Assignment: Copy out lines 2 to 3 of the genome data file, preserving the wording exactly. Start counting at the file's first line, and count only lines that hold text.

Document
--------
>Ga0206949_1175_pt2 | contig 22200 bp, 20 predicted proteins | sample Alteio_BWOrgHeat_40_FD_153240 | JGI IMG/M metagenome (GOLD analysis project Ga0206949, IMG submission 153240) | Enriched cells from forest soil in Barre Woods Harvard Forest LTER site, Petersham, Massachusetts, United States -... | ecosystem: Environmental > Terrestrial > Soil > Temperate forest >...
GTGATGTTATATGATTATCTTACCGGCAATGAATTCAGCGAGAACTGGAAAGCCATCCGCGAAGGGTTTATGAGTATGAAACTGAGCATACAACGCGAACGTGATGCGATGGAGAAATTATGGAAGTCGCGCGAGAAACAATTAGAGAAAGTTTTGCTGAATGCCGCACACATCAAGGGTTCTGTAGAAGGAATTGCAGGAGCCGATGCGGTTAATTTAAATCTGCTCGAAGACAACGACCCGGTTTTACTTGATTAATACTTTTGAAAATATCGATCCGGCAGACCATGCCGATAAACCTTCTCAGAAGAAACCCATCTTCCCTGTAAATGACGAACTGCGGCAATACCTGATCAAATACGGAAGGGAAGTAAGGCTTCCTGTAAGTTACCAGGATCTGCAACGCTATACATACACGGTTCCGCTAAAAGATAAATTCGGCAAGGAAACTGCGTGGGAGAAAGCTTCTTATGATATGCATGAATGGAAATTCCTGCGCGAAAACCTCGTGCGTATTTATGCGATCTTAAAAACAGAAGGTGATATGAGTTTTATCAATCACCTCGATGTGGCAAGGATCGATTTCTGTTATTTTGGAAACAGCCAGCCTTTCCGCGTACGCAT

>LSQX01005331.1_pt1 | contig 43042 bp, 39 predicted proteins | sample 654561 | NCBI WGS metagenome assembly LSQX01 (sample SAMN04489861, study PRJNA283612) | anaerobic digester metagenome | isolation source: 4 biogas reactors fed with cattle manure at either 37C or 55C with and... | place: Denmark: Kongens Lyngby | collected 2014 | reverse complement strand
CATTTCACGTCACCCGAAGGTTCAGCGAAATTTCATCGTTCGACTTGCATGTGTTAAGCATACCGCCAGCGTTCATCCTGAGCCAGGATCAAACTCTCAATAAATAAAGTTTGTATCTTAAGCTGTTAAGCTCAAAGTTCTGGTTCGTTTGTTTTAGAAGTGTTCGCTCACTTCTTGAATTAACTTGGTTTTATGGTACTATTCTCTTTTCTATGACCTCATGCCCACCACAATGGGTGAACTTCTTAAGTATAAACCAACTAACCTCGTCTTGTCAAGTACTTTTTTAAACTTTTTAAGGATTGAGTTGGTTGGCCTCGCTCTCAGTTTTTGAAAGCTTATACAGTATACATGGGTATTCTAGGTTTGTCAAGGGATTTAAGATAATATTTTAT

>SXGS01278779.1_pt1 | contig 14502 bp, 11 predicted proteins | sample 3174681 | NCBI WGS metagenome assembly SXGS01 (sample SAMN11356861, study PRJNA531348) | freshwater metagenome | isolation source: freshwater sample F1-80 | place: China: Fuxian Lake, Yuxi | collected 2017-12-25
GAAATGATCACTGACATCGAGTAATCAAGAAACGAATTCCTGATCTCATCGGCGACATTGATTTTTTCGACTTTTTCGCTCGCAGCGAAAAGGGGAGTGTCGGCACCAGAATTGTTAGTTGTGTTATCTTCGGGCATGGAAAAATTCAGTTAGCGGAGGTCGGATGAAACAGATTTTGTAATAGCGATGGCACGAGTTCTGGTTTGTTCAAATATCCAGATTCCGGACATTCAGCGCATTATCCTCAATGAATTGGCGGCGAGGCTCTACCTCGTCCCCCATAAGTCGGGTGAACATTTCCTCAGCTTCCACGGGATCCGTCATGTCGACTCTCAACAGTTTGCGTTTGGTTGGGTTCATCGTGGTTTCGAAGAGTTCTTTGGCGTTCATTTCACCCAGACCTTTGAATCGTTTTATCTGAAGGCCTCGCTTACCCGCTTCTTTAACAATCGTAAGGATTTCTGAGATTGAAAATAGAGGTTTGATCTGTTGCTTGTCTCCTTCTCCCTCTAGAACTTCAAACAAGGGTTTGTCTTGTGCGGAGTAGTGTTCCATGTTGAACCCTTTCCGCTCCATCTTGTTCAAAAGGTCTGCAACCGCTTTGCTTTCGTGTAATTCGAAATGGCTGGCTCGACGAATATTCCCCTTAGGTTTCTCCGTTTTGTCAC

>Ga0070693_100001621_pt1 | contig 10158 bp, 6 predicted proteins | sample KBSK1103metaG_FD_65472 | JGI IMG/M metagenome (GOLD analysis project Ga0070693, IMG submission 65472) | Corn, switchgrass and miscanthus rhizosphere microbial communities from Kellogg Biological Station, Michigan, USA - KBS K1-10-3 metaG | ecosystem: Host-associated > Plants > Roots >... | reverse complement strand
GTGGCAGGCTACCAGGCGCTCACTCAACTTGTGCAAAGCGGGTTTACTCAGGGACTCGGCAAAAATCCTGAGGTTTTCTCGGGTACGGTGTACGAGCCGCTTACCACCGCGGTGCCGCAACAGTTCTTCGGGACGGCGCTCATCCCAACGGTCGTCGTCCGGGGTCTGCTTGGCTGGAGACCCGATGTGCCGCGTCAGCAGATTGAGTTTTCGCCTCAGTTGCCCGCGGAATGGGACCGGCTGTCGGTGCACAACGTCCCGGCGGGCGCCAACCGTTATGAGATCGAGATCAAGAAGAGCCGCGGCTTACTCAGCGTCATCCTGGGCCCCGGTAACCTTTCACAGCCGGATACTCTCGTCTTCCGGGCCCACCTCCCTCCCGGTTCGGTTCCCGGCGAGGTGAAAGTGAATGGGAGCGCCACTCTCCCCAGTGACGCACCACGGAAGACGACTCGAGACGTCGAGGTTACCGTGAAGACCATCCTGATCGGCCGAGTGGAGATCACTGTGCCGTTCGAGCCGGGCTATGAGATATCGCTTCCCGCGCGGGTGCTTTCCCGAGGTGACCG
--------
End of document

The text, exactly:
GTGATGTTATATGATTATCTTACCGGCAATGAATTCAGCGAGAACTGGAAAGCCATCCGCGAAGGGTTTATGAGTATGAAACTGAGCATACAACGCGAACGTGATGCGATGGAGAAATTATGGAAGTCGCGCGAGAAACAATTAGAGAAAGTTTTGCTGAATGCCGCACACATCAAGGGTTCTGTAGAAGGAATTGCAGGAGCCGATGCGGTTAATTTAAATCTGCTCGAAGACAACGACCCGGTTTTACTTGATTAATACTTTTGAAAATATCGATCCGGCAGACCATGCCGATAAACCTTCTCAGAAGAAACCCATCTTCCCTGTAAATGACGAACTGCGGCAATACCTGATCAAATACGGAAGGGAAGTAAGGCTTCCTGTAAGTTACCAGGATCTGCAACGCTATACATACACGGTTCCGCTAAAAGATAAATTCGGCAAGGAAACTGCGTGGGAGAAAGCTTCTTATGATATGCATGAATGGAAATTCCTGCGCGAAAACCTCGTGCGTATTTATGCGATCTTAAAAACAGAAGGTGATATGAGTTTTATCAATCACCTCGATGTGGCAAGGATCGATTTCTGTTATTTTGGAAACAGCCAGCCTTTCCGCGTACGCAT

>LSQX01005331.1_pt1 | contig 43042 bp, 39 predicted proteins | sample 654561 | NCBI WGS metagenome assembly LSQX01 (sample SAMN04489861, study PRJNA283612) | anaerobic digester metagenome | isolation source: 4 biogas reactors fed with cattle manure at either 37C or 55C with and... | place: Denmark: Kongens Lyngby | collected 2014 | reverse complement strand